The problem, frequently mooted in the Bible, of reconciling the ideal justice of God with the sufferings of the righteous and the prosperity of the wicked in the world, was forced inescapably on the attention of the Rabbis by the downfall of the monotheistic Jewish State and the triumph of heathen Rome. They solved it by assigning capital importance to a factor which in the Bible is only vaguely and obscurely hinted at – the hereafter or future world. It became an article of faith with them that the righteous suffer only in this world, the reward for their good deeds being reserved for them in the hereafter, while the wicked receive all their rewards in the present world for their few good deeds, and await their punishment in the future world. The spheres of the righteous and wicked in the next world are designated the ‘Garden of Eden’ and ‘Gehinnom’ respectively. This view was first clearly stated by Rabbi Akiba, who finds in the biblical ascription ‘A God of Truth’ (Deut. xxxii, 4), a categorical affirmation of divine justice. God is very particular with both the righteous and the wicked. For He exacts payment for the few evils which the absolute righteous perform in this world, in order to give them a goodly reward in the future. Likewise, He gives abundant peace to the absolute wicked and pays them for the few good deeds they perform in this world, in order to punish them in the future.’ Similarly, when Rabbi Ishmael was being led out to execution together with Rabbi Simon b. Gamliel, he ascribed the latter’s fate to the offence which he had committed in delaying justice, implying that he, himself, too was about to suffer in this world for his sins.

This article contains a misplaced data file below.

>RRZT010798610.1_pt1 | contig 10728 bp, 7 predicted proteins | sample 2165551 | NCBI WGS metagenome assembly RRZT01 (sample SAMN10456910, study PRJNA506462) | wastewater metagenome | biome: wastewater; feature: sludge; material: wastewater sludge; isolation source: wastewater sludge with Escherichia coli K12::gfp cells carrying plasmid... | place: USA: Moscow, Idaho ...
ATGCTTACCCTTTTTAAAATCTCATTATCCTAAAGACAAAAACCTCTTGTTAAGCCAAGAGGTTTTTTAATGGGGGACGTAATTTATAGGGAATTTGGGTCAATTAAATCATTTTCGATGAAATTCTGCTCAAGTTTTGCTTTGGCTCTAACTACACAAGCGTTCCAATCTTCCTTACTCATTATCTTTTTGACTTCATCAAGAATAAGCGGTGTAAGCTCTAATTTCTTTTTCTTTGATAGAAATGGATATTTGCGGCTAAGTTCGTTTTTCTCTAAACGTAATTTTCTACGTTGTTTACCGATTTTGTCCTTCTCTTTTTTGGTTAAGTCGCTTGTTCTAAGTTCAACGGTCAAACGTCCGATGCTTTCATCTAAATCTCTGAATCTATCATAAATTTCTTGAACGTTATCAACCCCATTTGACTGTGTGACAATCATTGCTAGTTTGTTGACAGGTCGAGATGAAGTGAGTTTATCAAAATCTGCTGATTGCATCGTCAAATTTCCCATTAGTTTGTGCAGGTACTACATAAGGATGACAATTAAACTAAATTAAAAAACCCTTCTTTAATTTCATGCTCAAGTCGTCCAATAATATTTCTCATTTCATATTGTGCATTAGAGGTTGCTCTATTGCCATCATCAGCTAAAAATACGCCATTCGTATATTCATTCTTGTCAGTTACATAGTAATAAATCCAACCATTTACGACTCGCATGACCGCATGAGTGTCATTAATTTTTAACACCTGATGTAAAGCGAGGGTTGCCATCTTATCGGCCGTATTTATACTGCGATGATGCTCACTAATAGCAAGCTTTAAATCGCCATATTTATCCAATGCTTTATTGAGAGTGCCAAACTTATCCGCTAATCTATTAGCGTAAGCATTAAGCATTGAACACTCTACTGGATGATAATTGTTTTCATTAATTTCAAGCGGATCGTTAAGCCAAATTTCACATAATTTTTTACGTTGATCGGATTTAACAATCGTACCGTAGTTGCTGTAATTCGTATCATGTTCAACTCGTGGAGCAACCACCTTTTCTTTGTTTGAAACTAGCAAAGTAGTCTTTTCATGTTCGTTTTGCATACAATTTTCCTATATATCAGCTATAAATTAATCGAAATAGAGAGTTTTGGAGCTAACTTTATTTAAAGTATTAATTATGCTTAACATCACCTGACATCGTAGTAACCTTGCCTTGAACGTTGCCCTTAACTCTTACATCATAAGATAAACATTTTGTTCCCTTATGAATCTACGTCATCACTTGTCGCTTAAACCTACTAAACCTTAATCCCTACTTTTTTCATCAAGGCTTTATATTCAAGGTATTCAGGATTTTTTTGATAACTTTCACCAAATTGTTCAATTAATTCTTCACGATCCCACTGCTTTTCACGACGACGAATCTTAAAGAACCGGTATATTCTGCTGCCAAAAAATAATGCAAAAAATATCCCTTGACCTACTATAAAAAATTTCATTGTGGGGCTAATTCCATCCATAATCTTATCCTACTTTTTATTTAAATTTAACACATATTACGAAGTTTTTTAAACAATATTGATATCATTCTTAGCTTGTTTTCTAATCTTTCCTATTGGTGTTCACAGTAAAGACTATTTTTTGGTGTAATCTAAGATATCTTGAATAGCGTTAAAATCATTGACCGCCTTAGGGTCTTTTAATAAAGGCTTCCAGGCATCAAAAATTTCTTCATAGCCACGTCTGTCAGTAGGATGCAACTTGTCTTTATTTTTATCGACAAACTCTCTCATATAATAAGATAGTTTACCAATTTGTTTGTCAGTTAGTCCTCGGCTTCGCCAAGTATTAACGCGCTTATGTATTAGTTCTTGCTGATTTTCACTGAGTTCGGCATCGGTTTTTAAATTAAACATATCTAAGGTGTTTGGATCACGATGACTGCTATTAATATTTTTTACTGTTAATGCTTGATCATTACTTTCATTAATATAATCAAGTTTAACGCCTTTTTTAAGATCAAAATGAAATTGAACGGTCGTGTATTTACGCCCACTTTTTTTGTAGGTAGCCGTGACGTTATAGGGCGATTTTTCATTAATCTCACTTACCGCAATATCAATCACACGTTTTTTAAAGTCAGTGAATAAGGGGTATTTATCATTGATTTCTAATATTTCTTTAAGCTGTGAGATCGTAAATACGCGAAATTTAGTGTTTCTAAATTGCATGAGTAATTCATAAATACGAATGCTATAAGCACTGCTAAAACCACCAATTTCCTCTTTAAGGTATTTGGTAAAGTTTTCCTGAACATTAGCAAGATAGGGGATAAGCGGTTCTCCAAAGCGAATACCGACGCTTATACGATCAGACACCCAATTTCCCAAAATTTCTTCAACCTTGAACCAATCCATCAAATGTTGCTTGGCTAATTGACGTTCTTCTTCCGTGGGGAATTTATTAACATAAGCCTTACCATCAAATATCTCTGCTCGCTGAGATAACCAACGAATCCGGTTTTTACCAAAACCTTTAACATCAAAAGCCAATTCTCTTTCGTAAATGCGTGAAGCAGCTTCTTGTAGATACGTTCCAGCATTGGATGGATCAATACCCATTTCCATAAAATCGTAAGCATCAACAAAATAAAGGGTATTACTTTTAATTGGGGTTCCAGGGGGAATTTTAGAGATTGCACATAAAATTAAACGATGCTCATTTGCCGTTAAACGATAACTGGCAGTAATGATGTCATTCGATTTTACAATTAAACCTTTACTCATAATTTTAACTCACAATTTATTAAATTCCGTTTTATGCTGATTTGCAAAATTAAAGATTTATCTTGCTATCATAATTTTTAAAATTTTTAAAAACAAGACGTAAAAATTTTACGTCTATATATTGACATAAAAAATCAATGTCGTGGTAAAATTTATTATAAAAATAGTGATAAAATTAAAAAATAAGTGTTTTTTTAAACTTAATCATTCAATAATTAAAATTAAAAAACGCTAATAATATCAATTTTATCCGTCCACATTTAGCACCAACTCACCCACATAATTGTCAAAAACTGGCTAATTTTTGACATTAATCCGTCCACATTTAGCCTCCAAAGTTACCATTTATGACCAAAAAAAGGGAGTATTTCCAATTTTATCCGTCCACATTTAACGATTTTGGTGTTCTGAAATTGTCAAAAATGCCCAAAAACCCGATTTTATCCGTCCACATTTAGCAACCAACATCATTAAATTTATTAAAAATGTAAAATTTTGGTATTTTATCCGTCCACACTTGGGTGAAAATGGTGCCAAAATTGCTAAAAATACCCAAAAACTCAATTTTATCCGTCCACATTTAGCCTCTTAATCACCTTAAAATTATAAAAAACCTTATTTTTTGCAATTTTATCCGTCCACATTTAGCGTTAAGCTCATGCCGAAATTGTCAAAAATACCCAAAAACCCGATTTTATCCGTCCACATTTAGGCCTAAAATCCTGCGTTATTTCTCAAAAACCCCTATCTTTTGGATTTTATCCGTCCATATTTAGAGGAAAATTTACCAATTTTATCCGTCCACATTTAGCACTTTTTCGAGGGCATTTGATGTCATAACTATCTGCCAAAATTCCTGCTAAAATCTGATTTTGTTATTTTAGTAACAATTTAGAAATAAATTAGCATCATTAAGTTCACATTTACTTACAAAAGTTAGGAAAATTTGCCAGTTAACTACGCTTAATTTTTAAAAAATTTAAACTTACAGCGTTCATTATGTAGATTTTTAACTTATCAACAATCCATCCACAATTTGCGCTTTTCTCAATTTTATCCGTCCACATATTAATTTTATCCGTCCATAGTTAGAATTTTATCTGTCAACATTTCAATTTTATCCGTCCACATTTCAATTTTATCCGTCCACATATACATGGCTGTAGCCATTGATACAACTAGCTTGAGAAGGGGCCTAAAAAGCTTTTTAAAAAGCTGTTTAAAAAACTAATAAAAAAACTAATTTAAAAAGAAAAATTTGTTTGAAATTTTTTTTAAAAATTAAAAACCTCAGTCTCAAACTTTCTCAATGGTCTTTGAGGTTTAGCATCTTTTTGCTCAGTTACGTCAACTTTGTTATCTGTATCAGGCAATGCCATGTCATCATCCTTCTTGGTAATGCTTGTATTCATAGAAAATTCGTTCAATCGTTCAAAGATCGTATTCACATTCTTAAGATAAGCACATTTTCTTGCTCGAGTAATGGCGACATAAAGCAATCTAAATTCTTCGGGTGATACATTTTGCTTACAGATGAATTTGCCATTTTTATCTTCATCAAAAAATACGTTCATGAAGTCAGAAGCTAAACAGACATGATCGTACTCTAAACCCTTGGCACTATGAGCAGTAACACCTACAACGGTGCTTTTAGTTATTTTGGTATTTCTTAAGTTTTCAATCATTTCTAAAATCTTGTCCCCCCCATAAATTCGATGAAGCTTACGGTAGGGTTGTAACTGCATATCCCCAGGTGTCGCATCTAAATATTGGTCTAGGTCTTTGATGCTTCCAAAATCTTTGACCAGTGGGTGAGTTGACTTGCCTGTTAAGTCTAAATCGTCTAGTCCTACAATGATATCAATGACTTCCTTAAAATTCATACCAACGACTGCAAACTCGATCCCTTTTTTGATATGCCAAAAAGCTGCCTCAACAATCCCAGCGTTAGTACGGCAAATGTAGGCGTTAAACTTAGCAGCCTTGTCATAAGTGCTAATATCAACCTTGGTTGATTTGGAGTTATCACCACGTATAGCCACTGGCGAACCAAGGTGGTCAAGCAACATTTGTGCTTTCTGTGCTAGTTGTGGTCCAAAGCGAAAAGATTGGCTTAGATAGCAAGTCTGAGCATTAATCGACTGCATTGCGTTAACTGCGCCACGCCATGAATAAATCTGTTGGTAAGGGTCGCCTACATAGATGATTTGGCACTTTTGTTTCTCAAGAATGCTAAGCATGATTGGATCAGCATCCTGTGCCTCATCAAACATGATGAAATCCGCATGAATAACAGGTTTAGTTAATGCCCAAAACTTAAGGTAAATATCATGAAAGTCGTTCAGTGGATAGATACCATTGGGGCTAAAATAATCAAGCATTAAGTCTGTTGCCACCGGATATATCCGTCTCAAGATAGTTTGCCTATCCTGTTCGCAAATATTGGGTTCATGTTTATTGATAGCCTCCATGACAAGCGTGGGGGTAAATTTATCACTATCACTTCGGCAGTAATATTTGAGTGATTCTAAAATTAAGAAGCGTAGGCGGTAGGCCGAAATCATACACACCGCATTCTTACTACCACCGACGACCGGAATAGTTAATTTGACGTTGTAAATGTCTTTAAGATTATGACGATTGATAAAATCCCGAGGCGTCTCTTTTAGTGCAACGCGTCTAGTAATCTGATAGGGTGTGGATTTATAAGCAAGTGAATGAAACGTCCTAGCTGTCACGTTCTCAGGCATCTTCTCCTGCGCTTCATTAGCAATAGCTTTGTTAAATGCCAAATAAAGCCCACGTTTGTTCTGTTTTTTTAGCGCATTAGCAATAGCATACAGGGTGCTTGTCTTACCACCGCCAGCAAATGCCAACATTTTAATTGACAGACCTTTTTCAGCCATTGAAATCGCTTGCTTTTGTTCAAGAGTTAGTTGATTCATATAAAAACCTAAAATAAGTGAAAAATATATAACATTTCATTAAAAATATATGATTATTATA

A. Melinek, “The Doctrine of Reward and Punishment in Biblical and Early Rabbinic Writings,” in Essays Presented to Chief Rabbi Israel Brodie on the Occasion of His Seventieth Birthday, ed. H.J. Zimmels, J. Rabbinowitz, & I. Finestein (London: The Soncino Press Limited, 1967), 284-285.